Effective Tips for Talking with Your Tennessee Legislators



There are three basic ways to communicate your point of view to your legislator:
1. A Personal Letter or Email
2. A Phone Call
3. Personal Visit

The personal visit is probably the most effective method, particularly if your legislator knows you or is familiar with the group or organization you represent.

Personal Visit
One of the most effective ways to “lobby” legislators is a face-to-face visit. Many legislators have offices within their home districts and make time available for meetings with constituents. All legislators have offices at the Capitol, although it is difficult for them to make and keep appointments during the session because of the hectic pace. Most legislators, however, will find a way to meet with constituents who have traveled to the Capitol.
It is a good idea to visit your legislator in small groups – no more than 3 or 4 – and to keep your visit as brief as you can. Be sure that your legislator knows that you are a constituent. If you have family, social, business or political ties, mentioning them may help you make a strong connection with your legislator. Let your legislator know if you are working with a coalition on the issue, or if you are representing members of your organization.

“I hear from my constituents on a regular basis, primarily through email. I personally respond to each email and ensure that their opinions are heard and considered. The thoughts and opinions of my constituents are very important, because it is my job to represent them.

Rep. Charlie Baum (R-Murfreesboro)

I appreciate it when they take time out of their day to write or call. I’m also happy to assist with issues they may have, including problems with unemployment, the DMV, Tenncare, and other state agencies,” said Rep. Charlie Baum (R-Murfreesboro)

Be clear about what your position is and exactly what you want your legislator to do. Identify legislation by bill number. A brief, one page written assessment of your issue should be presented to your legislator so that he or she can refer to it later.
Be firm on your position and remember that it is OK to disagree, but don’t argue or threaten your legislator if he or she disagrees with your stand. You will need his or her support on future issues. Be sure and follow up with any information requested by your legislator. A brief thank you note is not mandatory but is always appreciated and helps your legislator remember you and your issue.

Letters/emails can be written to any legislator, but letters/emails from a constituent will have much greater influence. If you are a constituent, begin your letter/email by saying so.
Make clear your position and exactly what you want your legislator to do. Identify legislation by bill number.
Avoid form letters/emails. Use your own words and personalize your letter/email by explaining how the issue will affect you, your family, your clients, your profession or your community.
Ask for your legislator’s position on the matter and request a reply. Timing is important. It is most effective to communicate with a legislator close to the time a bill is being considered in his or her chamber.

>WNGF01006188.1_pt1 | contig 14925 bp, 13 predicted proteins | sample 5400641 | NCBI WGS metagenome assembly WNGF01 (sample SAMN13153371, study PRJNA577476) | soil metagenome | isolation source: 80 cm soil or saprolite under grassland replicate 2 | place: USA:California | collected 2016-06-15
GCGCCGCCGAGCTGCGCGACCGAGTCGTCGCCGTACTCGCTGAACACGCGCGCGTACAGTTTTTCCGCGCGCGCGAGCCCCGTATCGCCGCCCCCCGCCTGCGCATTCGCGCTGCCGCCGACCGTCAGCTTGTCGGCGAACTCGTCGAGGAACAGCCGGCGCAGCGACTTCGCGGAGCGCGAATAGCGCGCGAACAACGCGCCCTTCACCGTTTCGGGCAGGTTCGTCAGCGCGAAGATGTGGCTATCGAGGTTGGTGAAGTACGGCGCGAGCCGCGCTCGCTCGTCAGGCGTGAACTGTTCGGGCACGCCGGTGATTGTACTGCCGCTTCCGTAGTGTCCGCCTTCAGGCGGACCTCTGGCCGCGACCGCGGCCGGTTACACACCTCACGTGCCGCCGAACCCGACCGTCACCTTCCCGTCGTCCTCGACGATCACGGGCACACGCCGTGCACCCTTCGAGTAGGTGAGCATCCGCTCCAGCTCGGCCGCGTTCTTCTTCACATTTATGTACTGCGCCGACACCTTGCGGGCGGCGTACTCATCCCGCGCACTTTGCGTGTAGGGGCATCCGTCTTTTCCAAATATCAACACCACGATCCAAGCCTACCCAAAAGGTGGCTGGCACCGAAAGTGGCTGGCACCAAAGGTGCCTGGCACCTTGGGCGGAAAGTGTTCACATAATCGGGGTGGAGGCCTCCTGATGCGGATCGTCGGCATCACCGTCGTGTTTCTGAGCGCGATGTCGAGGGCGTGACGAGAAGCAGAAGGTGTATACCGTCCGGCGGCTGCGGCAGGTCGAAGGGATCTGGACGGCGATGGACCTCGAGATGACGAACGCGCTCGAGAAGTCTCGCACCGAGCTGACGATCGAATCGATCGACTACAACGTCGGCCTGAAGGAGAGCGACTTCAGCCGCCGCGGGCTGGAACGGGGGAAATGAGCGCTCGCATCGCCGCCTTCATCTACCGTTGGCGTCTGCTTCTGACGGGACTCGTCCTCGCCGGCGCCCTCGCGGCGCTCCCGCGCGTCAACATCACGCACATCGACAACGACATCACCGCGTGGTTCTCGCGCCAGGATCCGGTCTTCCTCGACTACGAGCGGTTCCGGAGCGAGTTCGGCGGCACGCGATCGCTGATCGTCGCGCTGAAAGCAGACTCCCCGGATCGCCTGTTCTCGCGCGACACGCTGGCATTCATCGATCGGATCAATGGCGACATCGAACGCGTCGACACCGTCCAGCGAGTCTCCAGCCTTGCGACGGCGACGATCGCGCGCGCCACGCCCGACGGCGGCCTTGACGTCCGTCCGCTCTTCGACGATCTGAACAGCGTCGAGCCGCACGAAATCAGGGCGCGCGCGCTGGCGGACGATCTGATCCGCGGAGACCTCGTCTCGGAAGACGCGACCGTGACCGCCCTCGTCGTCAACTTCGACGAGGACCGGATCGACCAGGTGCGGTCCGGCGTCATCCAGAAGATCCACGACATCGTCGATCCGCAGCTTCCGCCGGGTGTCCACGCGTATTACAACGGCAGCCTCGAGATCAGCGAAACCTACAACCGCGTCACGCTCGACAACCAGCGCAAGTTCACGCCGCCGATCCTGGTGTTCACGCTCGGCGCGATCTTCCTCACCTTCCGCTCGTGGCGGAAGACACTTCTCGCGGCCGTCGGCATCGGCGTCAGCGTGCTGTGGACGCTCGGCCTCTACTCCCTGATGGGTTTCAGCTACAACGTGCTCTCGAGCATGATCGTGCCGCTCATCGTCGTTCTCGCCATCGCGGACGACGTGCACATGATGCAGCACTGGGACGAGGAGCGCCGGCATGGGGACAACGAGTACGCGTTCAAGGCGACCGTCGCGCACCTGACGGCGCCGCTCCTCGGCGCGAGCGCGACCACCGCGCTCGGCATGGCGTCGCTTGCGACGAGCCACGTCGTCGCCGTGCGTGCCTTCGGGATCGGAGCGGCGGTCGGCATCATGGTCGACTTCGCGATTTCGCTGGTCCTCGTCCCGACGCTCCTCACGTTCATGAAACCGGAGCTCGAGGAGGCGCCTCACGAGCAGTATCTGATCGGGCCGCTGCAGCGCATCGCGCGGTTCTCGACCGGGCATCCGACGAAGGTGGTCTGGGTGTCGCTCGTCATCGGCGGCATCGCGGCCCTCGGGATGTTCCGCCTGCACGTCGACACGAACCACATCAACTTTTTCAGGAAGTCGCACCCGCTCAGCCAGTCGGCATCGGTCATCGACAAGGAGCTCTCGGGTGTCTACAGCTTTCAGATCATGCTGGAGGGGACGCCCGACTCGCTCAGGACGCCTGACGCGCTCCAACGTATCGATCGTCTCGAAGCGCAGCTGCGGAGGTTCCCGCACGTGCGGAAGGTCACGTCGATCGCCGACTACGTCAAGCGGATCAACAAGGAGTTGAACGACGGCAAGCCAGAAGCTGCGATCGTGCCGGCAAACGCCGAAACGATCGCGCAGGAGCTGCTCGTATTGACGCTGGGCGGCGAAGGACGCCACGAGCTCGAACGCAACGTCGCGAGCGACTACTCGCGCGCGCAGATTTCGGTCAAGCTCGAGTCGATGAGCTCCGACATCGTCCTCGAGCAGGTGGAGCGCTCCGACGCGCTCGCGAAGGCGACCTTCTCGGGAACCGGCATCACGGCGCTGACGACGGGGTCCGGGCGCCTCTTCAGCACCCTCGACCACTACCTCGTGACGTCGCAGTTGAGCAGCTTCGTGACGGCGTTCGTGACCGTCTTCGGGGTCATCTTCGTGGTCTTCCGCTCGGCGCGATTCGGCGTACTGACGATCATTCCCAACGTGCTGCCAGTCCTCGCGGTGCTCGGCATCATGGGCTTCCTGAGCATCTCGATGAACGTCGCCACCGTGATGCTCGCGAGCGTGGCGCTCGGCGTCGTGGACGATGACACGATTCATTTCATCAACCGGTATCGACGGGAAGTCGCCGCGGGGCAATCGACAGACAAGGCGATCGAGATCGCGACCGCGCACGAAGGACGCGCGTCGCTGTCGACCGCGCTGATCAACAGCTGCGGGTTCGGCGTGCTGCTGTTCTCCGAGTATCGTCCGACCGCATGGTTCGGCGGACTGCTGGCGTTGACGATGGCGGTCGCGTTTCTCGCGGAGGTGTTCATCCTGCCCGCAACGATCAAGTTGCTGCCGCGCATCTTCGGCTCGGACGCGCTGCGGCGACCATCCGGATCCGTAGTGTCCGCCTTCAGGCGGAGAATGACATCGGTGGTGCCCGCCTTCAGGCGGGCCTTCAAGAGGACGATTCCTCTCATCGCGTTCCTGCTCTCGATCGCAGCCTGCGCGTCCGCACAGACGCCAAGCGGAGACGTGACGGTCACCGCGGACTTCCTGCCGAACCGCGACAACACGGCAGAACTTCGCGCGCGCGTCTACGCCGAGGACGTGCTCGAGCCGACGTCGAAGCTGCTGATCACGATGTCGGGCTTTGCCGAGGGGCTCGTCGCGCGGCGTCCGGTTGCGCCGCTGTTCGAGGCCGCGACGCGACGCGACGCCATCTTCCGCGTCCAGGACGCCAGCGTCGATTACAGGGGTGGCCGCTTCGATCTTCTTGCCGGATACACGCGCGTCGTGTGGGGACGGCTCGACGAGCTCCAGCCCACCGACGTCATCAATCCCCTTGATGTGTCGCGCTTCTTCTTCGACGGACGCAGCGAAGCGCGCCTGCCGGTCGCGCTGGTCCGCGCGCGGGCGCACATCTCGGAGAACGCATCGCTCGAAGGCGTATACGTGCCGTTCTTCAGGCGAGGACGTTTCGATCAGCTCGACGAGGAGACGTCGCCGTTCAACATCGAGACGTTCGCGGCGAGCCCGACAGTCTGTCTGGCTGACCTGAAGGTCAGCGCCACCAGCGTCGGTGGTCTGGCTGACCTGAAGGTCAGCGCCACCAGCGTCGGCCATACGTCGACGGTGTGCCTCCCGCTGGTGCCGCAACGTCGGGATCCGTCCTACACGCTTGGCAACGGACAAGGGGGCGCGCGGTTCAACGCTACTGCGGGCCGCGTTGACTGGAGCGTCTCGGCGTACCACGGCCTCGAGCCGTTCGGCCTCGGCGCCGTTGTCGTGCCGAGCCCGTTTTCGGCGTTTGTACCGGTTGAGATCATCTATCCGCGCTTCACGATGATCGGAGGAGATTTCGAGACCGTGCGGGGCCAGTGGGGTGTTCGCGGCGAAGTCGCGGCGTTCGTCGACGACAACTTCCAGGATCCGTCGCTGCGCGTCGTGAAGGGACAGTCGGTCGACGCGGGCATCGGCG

Be sure and thank your legislator when he or she votes as you had requested. It is important to let your legislator know if you are pleased with the job that he or she is doing. On the other hand, tell your legislator when he or she displeases you with his or her vote but do it politely and professionally.

Phone Calls
If the legislature is in session, your legislator is likely to be on the chamber floor or in committee meetings. When talking to a secretary or aide, identify yourself by name, address and hometown. Identify the bill by number and state how you want your legislator to vote. If you want to discuss the bill more fully with your legislator, ask that your call be returned and leave a number where you can be reached later in the day, as some legislators are only able to return phone calls in the late afternoon or evening.
Contacting your legislator may seem intimidating, but it’s important to remember that he or she is elected to represent you in the legislative process. It’s worth the effort and does get easier with a little practice.

Lobbying Tips
1. Lobbying is a year-round process. It is important to interact with elected decision-makers on a regular basis. Then, when you have an issue to discuss, you have already established a relationship. DON’T just show up when you need something!
2. Building relationships with lawmakers means getting to know them, their personal interests and histories, and even their families. Having a relationship doesn’t guarantee their support, but it does help to ensure that they will listen to you.
3. Being an effective lobbyist means being active in the political process by supporting issues and attending political functions.
4. At the state and federal levels, so many bills are introduced that it’s impossible for a lawmaker to study all of them. Instead, they rely on their constituents, other members of Congress or the legislature – and lobbyists – to familiarize them with the contents of many bills. This means that the elected official NEEDS to hear from you.